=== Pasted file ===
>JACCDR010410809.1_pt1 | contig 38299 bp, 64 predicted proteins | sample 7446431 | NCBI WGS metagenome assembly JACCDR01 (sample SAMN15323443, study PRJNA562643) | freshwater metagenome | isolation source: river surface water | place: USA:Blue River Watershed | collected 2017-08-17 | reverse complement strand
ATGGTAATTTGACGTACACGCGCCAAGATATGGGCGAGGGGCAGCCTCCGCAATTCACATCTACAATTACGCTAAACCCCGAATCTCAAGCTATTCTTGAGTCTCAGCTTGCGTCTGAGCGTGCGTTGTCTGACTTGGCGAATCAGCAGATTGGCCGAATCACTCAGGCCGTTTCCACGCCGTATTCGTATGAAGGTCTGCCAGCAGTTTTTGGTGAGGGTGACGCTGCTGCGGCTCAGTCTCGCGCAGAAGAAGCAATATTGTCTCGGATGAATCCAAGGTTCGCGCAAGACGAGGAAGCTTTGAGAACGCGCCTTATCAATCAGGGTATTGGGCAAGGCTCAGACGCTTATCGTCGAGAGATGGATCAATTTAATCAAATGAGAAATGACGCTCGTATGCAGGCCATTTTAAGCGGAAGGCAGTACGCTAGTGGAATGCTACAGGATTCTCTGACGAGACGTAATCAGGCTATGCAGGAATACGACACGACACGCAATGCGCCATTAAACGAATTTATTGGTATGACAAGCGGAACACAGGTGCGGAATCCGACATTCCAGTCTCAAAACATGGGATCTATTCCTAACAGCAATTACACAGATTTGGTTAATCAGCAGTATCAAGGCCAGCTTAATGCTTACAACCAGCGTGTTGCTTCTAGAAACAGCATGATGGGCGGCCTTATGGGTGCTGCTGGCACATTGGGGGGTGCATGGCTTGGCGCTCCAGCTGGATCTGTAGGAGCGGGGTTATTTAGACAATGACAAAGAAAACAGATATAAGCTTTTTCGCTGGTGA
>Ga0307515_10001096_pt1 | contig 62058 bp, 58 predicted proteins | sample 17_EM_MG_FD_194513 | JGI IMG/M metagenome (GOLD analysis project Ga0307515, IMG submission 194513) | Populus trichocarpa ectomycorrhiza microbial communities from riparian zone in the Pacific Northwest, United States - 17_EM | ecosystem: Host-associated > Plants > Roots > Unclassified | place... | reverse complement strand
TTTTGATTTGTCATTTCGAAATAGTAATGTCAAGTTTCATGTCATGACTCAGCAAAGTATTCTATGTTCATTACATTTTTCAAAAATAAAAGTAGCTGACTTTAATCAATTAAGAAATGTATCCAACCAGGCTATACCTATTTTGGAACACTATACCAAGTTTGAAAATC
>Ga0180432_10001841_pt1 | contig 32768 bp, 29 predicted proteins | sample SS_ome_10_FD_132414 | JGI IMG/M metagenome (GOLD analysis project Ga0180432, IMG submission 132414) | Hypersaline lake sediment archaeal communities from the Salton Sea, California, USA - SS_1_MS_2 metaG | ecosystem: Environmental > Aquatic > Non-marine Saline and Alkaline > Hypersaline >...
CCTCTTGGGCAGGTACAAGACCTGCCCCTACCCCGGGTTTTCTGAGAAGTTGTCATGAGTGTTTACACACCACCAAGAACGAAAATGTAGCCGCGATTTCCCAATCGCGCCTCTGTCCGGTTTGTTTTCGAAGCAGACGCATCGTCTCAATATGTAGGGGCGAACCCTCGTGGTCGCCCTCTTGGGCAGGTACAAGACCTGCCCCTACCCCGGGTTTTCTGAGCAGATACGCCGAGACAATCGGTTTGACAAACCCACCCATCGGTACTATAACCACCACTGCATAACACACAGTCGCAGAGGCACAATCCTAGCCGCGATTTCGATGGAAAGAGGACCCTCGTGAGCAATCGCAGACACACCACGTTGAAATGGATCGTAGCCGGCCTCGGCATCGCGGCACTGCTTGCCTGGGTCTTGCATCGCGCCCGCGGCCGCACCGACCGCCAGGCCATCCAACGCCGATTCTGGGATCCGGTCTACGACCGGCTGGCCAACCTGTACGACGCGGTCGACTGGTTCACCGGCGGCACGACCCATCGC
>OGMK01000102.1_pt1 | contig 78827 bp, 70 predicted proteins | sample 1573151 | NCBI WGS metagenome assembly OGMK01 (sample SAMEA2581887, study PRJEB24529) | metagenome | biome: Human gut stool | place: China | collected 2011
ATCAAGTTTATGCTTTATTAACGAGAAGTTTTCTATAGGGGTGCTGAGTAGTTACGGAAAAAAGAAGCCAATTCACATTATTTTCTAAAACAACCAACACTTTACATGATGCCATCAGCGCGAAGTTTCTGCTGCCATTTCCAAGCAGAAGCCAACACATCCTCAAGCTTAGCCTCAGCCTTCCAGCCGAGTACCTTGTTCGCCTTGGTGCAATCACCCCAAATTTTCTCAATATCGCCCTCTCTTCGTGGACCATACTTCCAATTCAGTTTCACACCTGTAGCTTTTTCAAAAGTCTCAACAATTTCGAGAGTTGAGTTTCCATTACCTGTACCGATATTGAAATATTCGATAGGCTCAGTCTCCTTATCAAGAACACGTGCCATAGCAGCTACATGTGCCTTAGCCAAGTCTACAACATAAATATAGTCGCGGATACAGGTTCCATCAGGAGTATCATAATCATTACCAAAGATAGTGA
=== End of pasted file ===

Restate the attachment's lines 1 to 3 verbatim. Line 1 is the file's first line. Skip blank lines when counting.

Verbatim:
>JACCDR010410809.1_pt1 | contig 38299 bp, 64 predicted proteins | sample 7446431 | NCBI WGS metagenome assembly JACCDR01 (sample SAMN15323443, study PRJNA562643) | freshwater metagenome | isolation source: river surface water | place: USA:Blue River Watershed | collected 2017-08-17 | reverse complement strand
ATGGTAATTTGACGTACACGCGCCAAGATATGGGCGAGGGGCAGCCTCCGCAATTCACATCTACAATTACGCTAAACCCCGAATCTCAAGCTATTCTTGAGTCTCAGCTTGCGTCTGAGCGTGCGTTGTCTGACTTGGCGAATCAGCAGATTGGCCGAATCACTCAGGCCGTTTCCACGCCGTATTCGTATGAAGGTCTGCCAGCAGTTTTTGGTGAGGGTGACGCTGCTGCGGCTCAGTCTCGCGCAGAAGAAGCAATATTGTCTCGGATGAATCCAAGGTTCGCGCAAGACGAGGAAGCTTTGAGAACGCGCCTTATCAATCAGGGTATTGGGCAAGGCTCAGACGCTTATCGTCGAGAGATGGATCAATTTAATCAAATGAGAAATGACGCTCGTATGCAGGCCATTTTAAGCGGAAGGCAGTACGCTAGTGGAATGCTACAGGATTCTCTGACGAGACGTAATCAGGCTATGCAGGAATACGACACGACACGCAATGCGCCATTAAACGAATTTATTGGTATGACAAGCGGAACACAGGTGCGGAATCCGACATTCCAGTCTCAAAACATGGGATCTATTCCTAACAGCAATTACACAGATTTGGTTAATCAGCAGTATCAAGGCCAGCTTAATGCTTACAACCAGCGTGTTGCTTCTAGAAACAGCATGATGGGCGGCCTTATGGGTGCTGCTGGCACATTGGGGGGTGCATGGCTTGGCGCTCCAGCTGGATCTGTAGGAGCGGGGTTATTTAGACAATGACAAAGAAAACAGATATAAGCTTTTTCGCTGGTGA
>Ga0307515_10001096_pt1 | contig 62058 bp, 58 predicted proteins | sample 17_EM_MG_FD_194513 | JGI IMG/M metagenome (GOLD analysis project Ga0307515, IMG submission 194513) | Populus trichocarpa ectomycorrhiza microbial communities from riparian zone in the Pacific Northwest, United States - 17_EM | ecosystem: Host-associated > Plants > Roots > Unclassified | place... | reverse complement strand